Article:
The Shakespeare Competition’s Astounding Impact on the Community
The Utah Shakespeare Festival is excited to host its 47th annual Shakespeare Competition on October 5-7, 2023.
The largest of its kind in the country, the Shakespeare Competition began in 1977 and now hosts schools from around the country. Each year, approximately 3,000 students ranging from third to twelfth grade travel to Cedar City to compete on Southern Utah University’s campus.
The mission of the competition is to “cultivate the art of theatre, dance, and music by providing active observation of peer and professional performance, educational creations based on Shakespeare’s works, and personal evaluation by working professionals.”
Not only does the competition give participants the opportunity to grow and learn in the world of theatre, but it has an extremely positive impact on the local community—both educationally and economically.
The Educational Impact
The Shakespeare Competition is meant to inspire, educate, and encourage young people interested in the worlds of theatre and Shakespeare, but its impact can also be seen in a more indirect way on Southern Utah University’s campus.
SUU Assistant Professor of Musical Theatre Lisa Quoresimo said the Shakespeare Competition’s impact manifests on campus by bringing an inspiring environment of energy and hope.
“The sight of thousands of joyous high school students filling every spare room and scrap of lawn as they rehearse their monologues and scenes in everything from traditional Elizabethan costumes to full-Jedi Knight regalia gives us all hope for the future of theatre,” Quoresimo said.
Many of those assisting in the competition were once participants themselves—direct proof of the mark the Shakespeare Competition has had on those involved.
“Many of our SUU students were once participants, and they love the feeling of giving back as they volunteer to help the next generation of theatre fans to find their way,” Quoresimo said.
Many theatre fans have, in fact, not only found their way, but forged a successful career path in the world of theatre.
The Festival’s current Associate Education Director Stewart Shelley was once a Shakespeare Competition contestant himself. As a former teacher, he went on to spend 20 years bringing his own students to the competition. In his current position at the Festival, Shelley plays a vital role in planning and managing the Shakespeare Competition, giving students the opportunity to immerse themselves in the world of Shakespeare as he once did.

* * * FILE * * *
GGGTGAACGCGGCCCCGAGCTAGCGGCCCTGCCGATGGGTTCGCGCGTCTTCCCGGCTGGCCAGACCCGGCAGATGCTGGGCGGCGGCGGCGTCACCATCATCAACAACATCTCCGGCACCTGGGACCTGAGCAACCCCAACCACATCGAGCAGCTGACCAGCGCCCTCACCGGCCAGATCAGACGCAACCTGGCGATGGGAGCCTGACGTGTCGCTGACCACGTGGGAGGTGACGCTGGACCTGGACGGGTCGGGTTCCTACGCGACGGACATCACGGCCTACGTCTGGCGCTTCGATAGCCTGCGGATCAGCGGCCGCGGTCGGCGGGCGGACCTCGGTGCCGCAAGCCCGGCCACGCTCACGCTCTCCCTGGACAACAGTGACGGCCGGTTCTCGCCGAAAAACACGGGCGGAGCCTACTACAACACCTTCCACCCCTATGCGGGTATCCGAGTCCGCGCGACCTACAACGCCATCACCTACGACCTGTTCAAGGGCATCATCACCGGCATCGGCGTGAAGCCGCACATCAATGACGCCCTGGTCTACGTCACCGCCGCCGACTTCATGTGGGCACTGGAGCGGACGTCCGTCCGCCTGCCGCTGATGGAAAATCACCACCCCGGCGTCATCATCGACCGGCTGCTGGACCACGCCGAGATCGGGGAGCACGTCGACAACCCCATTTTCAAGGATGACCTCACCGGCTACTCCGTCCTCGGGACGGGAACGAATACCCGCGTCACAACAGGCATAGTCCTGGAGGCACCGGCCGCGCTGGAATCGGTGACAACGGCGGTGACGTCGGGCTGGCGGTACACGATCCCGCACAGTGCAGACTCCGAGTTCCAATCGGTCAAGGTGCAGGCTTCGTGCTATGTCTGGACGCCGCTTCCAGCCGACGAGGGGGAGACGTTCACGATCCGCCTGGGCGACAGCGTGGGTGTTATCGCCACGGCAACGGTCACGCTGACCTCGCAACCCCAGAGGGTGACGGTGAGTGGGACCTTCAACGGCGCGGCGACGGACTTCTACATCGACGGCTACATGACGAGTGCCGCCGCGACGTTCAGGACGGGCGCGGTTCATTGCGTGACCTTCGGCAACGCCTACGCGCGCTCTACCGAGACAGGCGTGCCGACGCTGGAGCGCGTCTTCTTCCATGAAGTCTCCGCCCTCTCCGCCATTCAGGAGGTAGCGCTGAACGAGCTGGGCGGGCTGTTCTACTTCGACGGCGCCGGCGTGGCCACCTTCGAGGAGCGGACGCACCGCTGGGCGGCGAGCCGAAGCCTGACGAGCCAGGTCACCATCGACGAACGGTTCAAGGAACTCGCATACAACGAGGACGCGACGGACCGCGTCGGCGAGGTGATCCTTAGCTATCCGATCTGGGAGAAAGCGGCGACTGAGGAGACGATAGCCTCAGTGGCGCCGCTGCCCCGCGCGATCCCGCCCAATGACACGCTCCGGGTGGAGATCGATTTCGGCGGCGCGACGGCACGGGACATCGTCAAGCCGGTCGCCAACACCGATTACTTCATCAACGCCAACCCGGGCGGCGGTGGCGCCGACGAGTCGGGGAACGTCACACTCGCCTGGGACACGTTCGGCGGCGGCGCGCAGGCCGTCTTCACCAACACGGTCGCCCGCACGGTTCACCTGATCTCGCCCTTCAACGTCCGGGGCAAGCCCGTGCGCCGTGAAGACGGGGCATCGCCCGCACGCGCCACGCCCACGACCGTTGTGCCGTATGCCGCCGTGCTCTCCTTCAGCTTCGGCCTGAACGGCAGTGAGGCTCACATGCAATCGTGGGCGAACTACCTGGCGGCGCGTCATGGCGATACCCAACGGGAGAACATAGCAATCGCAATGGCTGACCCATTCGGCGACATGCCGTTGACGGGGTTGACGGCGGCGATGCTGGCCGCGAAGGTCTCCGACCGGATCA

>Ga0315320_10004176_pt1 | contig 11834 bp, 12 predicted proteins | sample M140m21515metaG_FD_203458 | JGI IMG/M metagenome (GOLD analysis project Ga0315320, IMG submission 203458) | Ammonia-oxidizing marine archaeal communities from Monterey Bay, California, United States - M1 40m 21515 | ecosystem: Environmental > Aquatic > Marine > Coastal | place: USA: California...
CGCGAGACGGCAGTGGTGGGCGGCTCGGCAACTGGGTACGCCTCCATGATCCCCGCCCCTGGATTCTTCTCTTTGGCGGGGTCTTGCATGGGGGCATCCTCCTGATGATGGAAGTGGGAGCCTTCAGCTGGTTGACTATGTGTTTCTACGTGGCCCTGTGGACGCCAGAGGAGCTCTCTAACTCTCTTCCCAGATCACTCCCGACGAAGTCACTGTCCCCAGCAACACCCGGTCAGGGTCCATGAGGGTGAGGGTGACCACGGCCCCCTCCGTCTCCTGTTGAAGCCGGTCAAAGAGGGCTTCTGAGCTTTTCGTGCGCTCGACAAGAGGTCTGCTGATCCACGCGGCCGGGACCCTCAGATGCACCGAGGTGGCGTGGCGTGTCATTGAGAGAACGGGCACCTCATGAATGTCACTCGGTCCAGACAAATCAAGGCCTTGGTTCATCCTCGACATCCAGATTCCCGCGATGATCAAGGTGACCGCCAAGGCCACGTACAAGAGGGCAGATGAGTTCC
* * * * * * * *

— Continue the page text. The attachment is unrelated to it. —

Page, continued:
“Participating in the Shakespeare Competition as a student changed the course of my life,” Shelley said. “The camaraderie we built as a team made life-long friendships. However, the greatest impact was the spark for me to become a theatre educator.”
Shelley wanted to ensure that as many students as possible would be able to experience the same magic of the Shakespeare Competition that he did.
“Coaching a team was very different from competing as a student, and now my current capacity being an administrator of the competition is again a very different experience,” Shelley said. “However, the goal remains the same.”
According to Shelley, the goal is cultivate a love of performing, an opportunity to “speak the speech,” and experience a marvelous weekend with thousands of other students who are equally passionate about their craft.
In addition to staff that has been a part of the competition, many of the acting company that performs each summer has a personal connection as well. Rhett Guter, Allie Babich, and Marco Antonio Vega were also once Shakespeare Competition participants—now shining stars on Festival stages throughout the 2023 season. To learn more about their stories, click here.
The Economic Impact
Maria Twitchell, Executive Director of Visit Cedar City • Brian Head noted that the Shakespeare Competition continues to be one of the top events that generates considerable economic impact on Iron County.
“Last year, participants spent $572,000 on local lodging alone, occupying 91 percent of our city’s hotel rooms,” Twitchell said. “Lodging expenses aside, we estimate each participant/chaperone spends about $42 per day within our community on food, snacks, fuel and supplies, which equates to approximately $504,000 in spending in our local businesses.”
Overall, the Utah Shakespeare Festival Competition equates to over $1 million dollars in economic impact on Cedar City over a single weekend.
For more information on the Shakespeare Competition, click here. To learn more about the Festival educational opportunities, visit bard.org/education.